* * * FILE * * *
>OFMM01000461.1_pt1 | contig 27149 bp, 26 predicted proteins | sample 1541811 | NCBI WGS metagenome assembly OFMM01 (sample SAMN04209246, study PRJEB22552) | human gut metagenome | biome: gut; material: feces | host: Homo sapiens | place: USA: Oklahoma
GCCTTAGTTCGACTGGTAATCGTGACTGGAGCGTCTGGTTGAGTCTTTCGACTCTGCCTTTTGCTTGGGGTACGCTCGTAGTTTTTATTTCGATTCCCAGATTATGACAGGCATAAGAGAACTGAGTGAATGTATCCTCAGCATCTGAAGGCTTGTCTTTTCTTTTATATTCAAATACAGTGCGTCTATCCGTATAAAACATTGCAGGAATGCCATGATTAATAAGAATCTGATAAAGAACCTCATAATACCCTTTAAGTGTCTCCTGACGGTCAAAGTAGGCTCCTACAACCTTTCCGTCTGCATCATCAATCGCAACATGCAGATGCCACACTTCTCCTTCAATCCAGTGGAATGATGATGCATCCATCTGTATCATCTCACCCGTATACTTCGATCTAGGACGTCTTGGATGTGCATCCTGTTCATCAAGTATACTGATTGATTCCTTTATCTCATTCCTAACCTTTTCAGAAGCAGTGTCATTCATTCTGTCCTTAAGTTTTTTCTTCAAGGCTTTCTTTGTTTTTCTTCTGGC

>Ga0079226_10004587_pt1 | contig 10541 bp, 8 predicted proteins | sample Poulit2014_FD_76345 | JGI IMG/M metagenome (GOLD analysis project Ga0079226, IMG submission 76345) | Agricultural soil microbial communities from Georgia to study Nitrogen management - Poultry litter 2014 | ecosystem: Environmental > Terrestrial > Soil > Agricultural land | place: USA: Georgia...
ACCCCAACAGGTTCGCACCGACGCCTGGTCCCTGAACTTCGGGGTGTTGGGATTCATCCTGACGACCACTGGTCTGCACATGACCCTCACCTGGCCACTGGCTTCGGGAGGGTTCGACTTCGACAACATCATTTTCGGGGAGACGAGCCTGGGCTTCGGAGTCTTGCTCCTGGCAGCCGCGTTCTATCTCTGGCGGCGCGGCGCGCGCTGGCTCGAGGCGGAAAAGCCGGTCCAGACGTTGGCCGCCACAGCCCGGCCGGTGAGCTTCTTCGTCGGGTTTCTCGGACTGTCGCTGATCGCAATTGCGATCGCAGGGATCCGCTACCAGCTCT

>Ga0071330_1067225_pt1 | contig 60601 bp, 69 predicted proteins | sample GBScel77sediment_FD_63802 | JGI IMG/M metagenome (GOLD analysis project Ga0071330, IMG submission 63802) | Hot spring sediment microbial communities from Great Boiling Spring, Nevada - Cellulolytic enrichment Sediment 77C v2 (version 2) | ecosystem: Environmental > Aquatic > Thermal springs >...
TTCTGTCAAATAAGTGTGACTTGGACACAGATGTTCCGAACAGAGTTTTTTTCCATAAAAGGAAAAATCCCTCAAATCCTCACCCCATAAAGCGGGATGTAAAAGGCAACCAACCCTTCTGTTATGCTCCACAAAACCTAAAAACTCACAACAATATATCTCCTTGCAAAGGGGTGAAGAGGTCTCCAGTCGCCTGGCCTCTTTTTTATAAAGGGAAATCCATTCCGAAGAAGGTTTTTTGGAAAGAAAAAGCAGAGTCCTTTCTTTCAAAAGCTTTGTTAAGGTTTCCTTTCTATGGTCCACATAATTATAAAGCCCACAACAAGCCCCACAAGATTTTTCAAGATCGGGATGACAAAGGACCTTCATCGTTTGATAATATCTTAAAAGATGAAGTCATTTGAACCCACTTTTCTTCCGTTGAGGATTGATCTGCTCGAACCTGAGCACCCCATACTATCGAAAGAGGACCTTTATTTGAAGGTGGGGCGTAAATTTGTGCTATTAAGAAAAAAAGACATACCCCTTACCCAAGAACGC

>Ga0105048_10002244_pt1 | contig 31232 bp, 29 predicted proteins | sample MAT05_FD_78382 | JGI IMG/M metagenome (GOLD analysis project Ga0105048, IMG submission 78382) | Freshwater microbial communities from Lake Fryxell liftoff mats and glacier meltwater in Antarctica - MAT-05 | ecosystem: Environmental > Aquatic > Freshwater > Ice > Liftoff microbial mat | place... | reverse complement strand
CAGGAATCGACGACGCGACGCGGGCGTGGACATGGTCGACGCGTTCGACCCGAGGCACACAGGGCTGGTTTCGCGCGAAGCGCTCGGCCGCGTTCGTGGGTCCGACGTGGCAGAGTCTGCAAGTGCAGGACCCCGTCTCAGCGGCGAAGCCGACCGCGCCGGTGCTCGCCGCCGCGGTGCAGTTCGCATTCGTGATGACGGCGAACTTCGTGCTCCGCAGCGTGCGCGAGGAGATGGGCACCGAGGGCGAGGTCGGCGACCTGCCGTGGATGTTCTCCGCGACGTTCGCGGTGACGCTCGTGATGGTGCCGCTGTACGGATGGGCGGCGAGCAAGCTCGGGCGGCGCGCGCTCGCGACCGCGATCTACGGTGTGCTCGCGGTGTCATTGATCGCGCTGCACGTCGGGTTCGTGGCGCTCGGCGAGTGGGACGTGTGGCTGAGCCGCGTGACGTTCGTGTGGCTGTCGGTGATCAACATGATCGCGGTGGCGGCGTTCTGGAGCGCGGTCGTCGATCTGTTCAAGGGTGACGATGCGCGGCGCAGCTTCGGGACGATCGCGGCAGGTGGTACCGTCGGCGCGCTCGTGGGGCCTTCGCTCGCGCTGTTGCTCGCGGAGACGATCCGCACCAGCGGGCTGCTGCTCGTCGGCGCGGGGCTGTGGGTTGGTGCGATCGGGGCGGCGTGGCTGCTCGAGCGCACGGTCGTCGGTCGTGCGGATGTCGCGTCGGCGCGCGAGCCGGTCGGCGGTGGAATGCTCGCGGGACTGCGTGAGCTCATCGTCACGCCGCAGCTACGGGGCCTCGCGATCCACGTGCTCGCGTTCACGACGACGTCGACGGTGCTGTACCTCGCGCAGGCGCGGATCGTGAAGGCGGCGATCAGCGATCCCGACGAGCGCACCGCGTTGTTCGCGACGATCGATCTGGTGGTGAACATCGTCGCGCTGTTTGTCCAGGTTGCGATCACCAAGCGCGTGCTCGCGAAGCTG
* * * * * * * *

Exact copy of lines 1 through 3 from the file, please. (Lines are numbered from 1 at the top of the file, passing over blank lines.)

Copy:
>OFMM01000461.1_pt1 | contig 27149 bp, 26 predicted proteins | sample 1541811 | NCBI WGS metagenome assembly OFMM01 (sample SAMN04209246, study PRJEB22552) | human gut metagenome | biome: gut; material: feces | host: Homo sapiens | place: USA: Oklahoma
GCCTTAGTTCGACTGGTAATCGTGACTGGAGCGTCTGGTTGAGTCTTTCGACTCTGCCTTTTGCTTGGGGTACGCTCGTAGTTTTTATTTCGATTCCCAGATTATGACAGGCATAAGAGAACTGAGTGAATGTATCCTCAGCATCTGAAGGCTTGTCTTTTCTTTTATATTCAAATACAGTGCGTCTATCCGTATAAAACATTGCAGGAATGCCATGATTAATAAGAATCTGATAAAGAACCTCATAATACCCTTTAAGTGTCTCCTGACGGTCAAAGTAGGCTCCTACAACCTTTCCGTCTGCATCATCAATCGCAACATGCAGATGCCACACTTCTCCTTCAATCCAGTGGAATGATGATGCATCCATCTGTATCATCTCACCCGTATACTTCGATCTAGGACGTCTTGGATGTGCATCCTGTTCATCAAGTATACTGATTGATTCCTTTATCTCATTCCTAACCTTTTCAGAAGCAGTGTCATTCATTCTGTCCTTAAGTTTTTTCTTCAAGGCTTTCTTTGTTTTTCTTCTGGC

>Ga0079226_10004587_pt1 | contig 10541 bp, 8 predicted proteins | sample Poulit2014_FD_76345 | JGI IMG/M metagenome (GOLD analysis project Ga0079226, IMG submission 76345) | Agricultural soil microbial communities from Georgia to study Nitrogen management - Poultry litter 2014 | ecosystem: Environmental > Terrestrial > Soil > Agricultural land | place: USA: Georgia...